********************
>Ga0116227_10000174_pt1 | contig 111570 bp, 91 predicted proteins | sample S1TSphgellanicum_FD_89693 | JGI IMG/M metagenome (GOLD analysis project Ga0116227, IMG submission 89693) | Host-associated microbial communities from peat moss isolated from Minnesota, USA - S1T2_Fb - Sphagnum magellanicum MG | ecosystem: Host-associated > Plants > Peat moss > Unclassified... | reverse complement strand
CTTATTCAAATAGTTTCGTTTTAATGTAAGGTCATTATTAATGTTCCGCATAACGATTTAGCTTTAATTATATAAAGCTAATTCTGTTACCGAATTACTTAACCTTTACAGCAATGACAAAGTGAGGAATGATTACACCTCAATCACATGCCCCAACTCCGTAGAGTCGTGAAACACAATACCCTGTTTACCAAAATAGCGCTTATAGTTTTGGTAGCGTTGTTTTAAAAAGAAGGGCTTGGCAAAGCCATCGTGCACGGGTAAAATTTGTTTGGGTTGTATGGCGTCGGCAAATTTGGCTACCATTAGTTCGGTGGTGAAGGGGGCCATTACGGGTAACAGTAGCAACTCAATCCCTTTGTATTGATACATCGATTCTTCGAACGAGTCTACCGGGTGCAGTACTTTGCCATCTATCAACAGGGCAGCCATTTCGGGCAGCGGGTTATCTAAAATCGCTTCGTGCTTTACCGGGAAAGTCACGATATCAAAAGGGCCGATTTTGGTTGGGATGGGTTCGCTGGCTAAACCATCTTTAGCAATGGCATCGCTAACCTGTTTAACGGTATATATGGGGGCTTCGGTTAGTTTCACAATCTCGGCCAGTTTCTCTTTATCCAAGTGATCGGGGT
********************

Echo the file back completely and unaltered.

>Ga0116227_10000174_pt1 | contig 111570 bp, 91 predicted proteins | sample S1TSphgellanicum_FD_89693 | JGI IMG/M metagenome (GOLD analysis project Ga0116227, IMG submission 89693) | Host-associated microbial communities from peat moss isolated from Minnesota, USA - S1T2_Fb - Sphagnum magellanicum MG | ecosystem: Host-associated > Plants > Peat moss > Unclassified... | reverse complement strand
CTTATTCAAATAGTTTCGTTTTAATGTAAGGTCATTATTAATGTTCCGCATAACGATTTAGCTTTAATTATATAAAGCTAATTCTGTTACCGAATTACTTAACCTTTACAGCAATGACAAAGTGAGGAATGATTACACCTCAATCACATGCCCCAACTCCGTAGAGTCGTGAAACACAATACCCTGTTTACCAAAATAGCGCTTATAGTTTTGGTAGCGTTGTTTTAAAAAGAAGGGCTTGGCAAAGCCATCGTGCACGGGTAAAATTTGTTTGGGTTGTATGGCGTCGGCAAATTTGGCTACCATTAGTTCGGTGGTGAAGGGGGCCATTACGGGTAACAGTAGCAACTCAATCCCTTTGTATTGATACATCGATTCTTCGAACGAGTCTACCGGGTGCAGTACTTTGCCATCTATCAACAGGGCAGCCATTTCGGGCAGCGGGTTATCTAAAATCGCTTCGTGCTTTACCGGGAAAGTCACGATATCAAAAGGGCCGATTTTGGTTGGGATGGGTTCGCTGGCTAAACCATCTTTAGCAATGGCATCGCTAACCTGTTTAACGGTATATATGGGGGCTTCGGTTAGTTTCACAATCTCGGCCAGTTTCTCTTTATCCAAGTGATCGGGGT